Former U.S. Ambassador to the United Nations Andrew Young and The Atlanta Journal-Constitution (AJC) reporter Ernie Suggs led a conversation about Suggs’ book “The Many Lives of Andrew Young” in the Emory Student Center on Feb. 22. The book was published in March 2022 and shares the “extraordinary life and times” of Young’s career.

Young received an honorary degree from Emory University in 1991, delivered the Commencement address and received the President’s Medal in 2019 and spoke at the 2021 Carter Town Hall.

Before the event, Suggs and Young attended a private reception in the Stuart A. Rose Manuscript, Archives, and Rare Book Library before the main event. University President Gregory Fenves and other Emory leaders including Fenves’ wife Carmel Fenves, Director of the Rose Library Jennifer Gunter King and Associate Vice Provost and Director of the Michael C. Carlos Museum Henry Kim, attended the event. The library displayed original archives of papers and pictures from the civil rights movement and Young shared stories about different archives to the audience.

Young discussed the early years of his career, including how he initially did not know what he wanted to do. During his undergraduate years at Howard University (D.C.), his father pushed him to become a dentist, but he knew that he “wasn’t going to be in an office” and he “couldn’t let somebody else control [his] life.”

“Usually I tell the story of the civil rights movement, but if something hadn’t happened to me in college, I might never have been in the civil rights movement,” Young said. “When I was at Howard University I had no clue as to what I wanted to do with my life. I looked one day at a time and I’m pretty sure it adds up. When you look back you got a significant life.”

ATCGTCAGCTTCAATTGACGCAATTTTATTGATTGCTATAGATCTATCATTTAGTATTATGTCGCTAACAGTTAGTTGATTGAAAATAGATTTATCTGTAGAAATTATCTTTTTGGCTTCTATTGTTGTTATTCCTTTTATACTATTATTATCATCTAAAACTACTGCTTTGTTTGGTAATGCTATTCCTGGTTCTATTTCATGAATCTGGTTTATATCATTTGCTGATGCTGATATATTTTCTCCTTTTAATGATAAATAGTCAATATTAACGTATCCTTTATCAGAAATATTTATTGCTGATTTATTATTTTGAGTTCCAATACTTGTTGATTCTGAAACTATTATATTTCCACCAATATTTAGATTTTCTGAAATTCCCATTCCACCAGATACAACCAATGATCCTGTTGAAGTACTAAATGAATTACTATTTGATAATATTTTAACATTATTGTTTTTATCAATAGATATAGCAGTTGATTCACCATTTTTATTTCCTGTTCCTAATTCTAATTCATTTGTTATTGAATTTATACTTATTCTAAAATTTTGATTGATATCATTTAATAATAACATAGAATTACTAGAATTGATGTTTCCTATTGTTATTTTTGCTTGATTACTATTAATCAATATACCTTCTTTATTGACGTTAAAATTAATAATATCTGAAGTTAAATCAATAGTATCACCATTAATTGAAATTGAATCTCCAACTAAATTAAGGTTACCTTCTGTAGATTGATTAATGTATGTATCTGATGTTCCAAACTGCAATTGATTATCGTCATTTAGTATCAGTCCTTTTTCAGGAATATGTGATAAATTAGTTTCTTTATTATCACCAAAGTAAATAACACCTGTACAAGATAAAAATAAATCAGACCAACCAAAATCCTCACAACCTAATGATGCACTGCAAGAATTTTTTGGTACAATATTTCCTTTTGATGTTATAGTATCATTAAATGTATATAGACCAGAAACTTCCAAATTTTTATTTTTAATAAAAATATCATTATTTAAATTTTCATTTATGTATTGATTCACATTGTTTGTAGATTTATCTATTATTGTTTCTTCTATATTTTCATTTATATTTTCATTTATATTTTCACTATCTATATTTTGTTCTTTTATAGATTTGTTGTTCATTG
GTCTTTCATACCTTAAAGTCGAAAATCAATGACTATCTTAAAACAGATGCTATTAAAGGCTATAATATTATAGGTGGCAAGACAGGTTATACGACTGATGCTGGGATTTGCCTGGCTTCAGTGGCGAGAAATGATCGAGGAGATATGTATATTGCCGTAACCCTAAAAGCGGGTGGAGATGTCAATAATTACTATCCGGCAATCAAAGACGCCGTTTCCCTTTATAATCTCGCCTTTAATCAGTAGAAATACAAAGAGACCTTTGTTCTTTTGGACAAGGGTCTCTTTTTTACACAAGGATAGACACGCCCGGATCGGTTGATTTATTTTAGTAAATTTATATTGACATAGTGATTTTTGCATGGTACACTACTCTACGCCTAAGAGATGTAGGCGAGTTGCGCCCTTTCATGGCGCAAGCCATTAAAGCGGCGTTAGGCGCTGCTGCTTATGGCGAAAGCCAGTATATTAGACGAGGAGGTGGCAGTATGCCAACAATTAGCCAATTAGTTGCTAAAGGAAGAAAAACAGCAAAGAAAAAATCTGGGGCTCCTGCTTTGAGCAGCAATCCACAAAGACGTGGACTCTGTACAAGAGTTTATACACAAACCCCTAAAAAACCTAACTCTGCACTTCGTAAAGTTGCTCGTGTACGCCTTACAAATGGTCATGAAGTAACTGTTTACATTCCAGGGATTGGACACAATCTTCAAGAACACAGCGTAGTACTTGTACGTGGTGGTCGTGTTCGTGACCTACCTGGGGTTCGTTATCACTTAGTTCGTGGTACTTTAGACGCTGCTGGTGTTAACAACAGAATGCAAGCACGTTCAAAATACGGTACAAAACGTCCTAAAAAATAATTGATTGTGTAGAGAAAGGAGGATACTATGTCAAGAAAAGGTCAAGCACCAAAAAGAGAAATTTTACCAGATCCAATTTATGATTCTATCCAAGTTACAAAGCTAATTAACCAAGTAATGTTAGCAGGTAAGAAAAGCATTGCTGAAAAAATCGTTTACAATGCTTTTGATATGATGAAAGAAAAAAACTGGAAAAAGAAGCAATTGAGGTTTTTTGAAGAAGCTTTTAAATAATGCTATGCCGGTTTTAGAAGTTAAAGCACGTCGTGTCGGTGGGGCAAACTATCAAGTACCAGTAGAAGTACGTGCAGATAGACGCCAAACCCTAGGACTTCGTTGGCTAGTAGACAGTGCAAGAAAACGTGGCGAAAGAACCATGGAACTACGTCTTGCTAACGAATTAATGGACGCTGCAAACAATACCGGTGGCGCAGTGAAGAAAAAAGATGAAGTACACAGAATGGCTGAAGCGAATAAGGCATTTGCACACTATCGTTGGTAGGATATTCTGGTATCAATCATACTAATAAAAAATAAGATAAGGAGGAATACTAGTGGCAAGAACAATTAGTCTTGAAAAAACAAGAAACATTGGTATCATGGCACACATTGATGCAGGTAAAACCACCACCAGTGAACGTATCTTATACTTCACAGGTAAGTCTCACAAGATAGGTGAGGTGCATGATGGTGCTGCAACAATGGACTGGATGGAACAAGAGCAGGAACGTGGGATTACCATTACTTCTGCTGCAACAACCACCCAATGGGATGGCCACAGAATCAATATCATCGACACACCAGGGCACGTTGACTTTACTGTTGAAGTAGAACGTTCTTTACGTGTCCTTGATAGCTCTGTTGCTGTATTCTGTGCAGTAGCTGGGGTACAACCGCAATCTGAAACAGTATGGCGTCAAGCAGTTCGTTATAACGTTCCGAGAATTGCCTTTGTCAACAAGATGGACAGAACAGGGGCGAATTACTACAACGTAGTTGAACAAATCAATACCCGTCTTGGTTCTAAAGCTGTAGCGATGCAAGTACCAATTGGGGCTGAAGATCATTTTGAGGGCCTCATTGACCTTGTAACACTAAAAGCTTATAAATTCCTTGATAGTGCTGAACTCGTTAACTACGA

Young became a civil rights leader during the civil rights movement and developed a close relationship with Martin Luther King Jr., helping him lead the Southern Christian Leadership Conference — an African American civil rights organization based in Atlanta — during the 1960s. He was the first Black Georgia congressman since the Reconstruction era, serving from 1973 to 1977. 

Former U.S. Ambassador to the United Nations Andrew Young original archives of papers and pictures from the civil rights movement alongside Emory University leaders. (Eric Jones/Staff Writer)

Additionally, Young became the first Black U.S. ambassador to the United Nations during Jimmy Carter’s presidency in 1977. He was also the second Black mayor of Atlanta from 1982 to 1990.

Suggs, a journalist who specializes in race and culture and has written for the AJC since 1997, joined Young at Emory to showcase his new book on Young’s life and career.